The Ocean: Great for novel movement and sensory stimulation   

Anyone with children knows the ocean is by far the greatest entertainment center ever. I watched my 5 year old child play uninterrupted for two and half hours at the water's edge. It was only a foot of water, no toys, balls, or pails, just sand and water. With each undulating wave, his body reacted to the whirling, turning, swirling whirlpool of water around him. He leaped over waves coming three at a time. Then just as suddenly the ocean held back like a taunting tiger. My son sat vigilant attempting to read the water's next move. He leaped onto his stomach, then to his back. Yikes! Big wave! Jump up! In the blink of an eye, back onto his stomach lying in the ebbing water feeling the sensation of the tugging sea at his feet. 

     What is it about the ocean that is so compelling to our bodies? As I observed his activity the allure became clear. Our bodies are starving for novel aberrant input. Put in simple terms, our nervous system thrives when it has unpredictable, challenging, new stimulus. The ocean is the penultimate unpredictable environment in which to play. 

     The continuous altering input of floating, diving, pushing, and pulling bombards his system. His skin felt the rough sand and cool water, his nose smelled the sea air, as his lips tasted the briny water. The stimulus of the natural environment surrounding him amused and satiated his whole sensory nervous system which affords a total body awareness experience. This experience can be integral in creating what some people may know as "embodiment". What exactly is embodiment? I will tackle in another post. 

               This type of stimulation is essential as stated eloquently by Mark Latash "Learning to improve behavior in an ever-changing environment may be viewed as a major requirement for survival in the process of evolution." 

     Unfortunately today we live in a world of homogenous ground cover. You may encounter a cracked curb or two, but in general everything is a manicured, controlled environment. Our bodies no longer traverse the novel stimulus of varied surfaces and surroundings which our bodies yearn for. Its not craving for the monotony of a forced march on a treadmill. It wants the novelty of play, the unknown, to overcome a challenge and find success. This process allows us to gain more confidence in our newfound skills and strength.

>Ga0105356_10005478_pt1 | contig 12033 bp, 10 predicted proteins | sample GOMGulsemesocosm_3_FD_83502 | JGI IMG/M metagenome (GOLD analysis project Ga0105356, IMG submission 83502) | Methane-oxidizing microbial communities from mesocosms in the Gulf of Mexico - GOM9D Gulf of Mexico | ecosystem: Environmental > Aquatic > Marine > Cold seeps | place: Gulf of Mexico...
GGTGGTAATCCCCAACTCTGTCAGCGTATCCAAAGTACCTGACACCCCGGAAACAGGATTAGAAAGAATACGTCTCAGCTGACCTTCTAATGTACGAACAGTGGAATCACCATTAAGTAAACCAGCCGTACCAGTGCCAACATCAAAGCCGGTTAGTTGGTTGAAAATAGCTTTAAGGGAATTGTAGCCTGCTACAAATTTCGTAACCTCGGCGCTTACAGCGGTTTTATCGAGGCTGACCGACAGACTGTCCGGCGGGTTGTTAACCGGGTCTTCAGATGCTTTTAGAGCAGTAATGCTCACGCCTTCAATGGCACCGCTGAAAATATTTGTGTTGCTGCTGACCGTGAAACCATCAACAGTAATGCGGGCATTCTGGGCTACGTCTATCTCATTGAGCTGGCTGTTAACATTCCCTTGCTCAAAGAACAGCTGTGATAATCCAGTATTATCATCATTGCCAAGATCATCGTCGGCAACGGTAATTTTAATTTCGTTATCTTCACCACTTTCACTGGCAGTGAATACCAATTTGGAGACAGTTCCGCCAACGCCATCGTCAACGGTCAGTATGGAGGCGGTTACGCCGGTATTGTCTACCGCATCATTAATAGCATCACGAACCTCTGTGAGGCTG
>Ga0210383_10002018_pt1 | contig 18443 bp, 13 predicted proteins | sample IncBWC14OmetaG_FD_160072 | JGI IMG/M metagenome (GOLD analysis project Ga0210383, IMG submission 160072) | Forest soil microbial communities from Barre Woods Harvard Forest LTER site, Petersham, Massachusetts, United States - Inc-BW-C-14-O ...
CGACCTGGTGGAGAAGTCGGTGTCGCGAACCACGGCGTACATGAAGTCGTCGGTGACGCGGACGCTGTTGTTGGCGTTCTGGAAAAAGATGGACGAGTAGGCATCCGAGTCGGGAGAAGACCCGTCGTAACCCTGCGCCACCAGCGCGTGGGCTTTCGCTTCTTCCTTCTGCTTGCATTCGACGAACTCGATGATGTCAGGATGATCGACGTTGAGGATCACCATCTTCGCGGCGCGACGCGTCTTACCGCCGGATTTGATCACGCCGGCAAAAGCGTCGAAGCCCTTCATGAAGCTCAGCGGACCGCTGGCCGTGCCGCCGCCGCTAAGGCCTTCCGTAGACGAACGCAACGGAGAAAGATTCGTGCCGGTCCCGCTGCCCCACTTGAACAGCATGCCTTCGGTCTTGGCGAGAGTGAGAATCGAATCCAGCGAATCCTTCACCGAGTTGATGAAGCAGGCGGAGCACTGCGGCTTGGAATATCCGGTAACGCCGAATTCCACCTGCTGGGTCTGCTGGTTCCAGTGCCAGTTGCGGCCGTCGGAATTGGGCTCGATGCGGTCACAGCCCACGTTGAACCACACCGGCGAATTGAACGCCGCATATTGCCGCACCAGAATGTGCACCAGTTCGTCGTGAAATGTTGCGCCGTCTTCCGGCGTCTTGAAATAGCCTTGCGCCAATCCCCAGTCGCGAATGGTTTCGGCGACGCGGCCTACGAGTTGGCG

So I realize we don't all live 5 minutes from a beach, so not an ideal solution. Also there is always an "It depends" on any subject. The “it depends” in this case is, that there are those folks out there who hate the ocean, almost drowned as a kid, can't swim, or abhor salt and sand. Obviously for these guys this exposure to the ocean would be a negative experience and defeats the purpose of interacting positively with your sensory system. Luckily there are all sorts of ways we can try to simulate a stimulating novel environment.

     A simple one we taught at a movement retreat which also brought on lots of laughing. I find that’s always a bonus. You can grab a balloon and if you are by yourself you punch at it trying to throw it to a non-existent partner across the room. The slow movement of the balloon allows you to run to the ball and toss it back to the other side of the room again. You can also try to take two balls and keep punching them into the air trying to keep both balls in the air and not let them drop. Balloons have an unpredictable nature to them you will witness when you play with them, which can be seen in the video below.

     Other ways to get novel input can be done on runs or walks. You can simply move in alternative patterns. Try slowing your movement, try hopping, moving side to side, act like there is lava in the middle of the path, or on the sides of the path that you don't want to touch. Avoid rocks, or only go on rocks. All of these tasks will force change allowing for altered movement patterns. Other options are, give yourself the task of picking up 5 leaves, then 5 pebbles or sticks, whatever objects may be around. This creates a much more dynamic, challenging activity for your body than your routine run. Try all of these and a 2 mile hike/run can end up being an hour long exploration of your body. 

     There are also some gyms( in the SF bay area) that are working on creating classes in movement exploration with adaptable surroundings. These gyms also tend to have parkour classes which is the essence of novel and adaptive movement.  

     Just like my son’s body craves and laps up the novelty of the ever stimulating ocean, your body will appreciate interacting with the environment in a not so predictable fashion. Your daily exercise routine will feel less of a routine and more of an expedition.        

     Enjoy the movement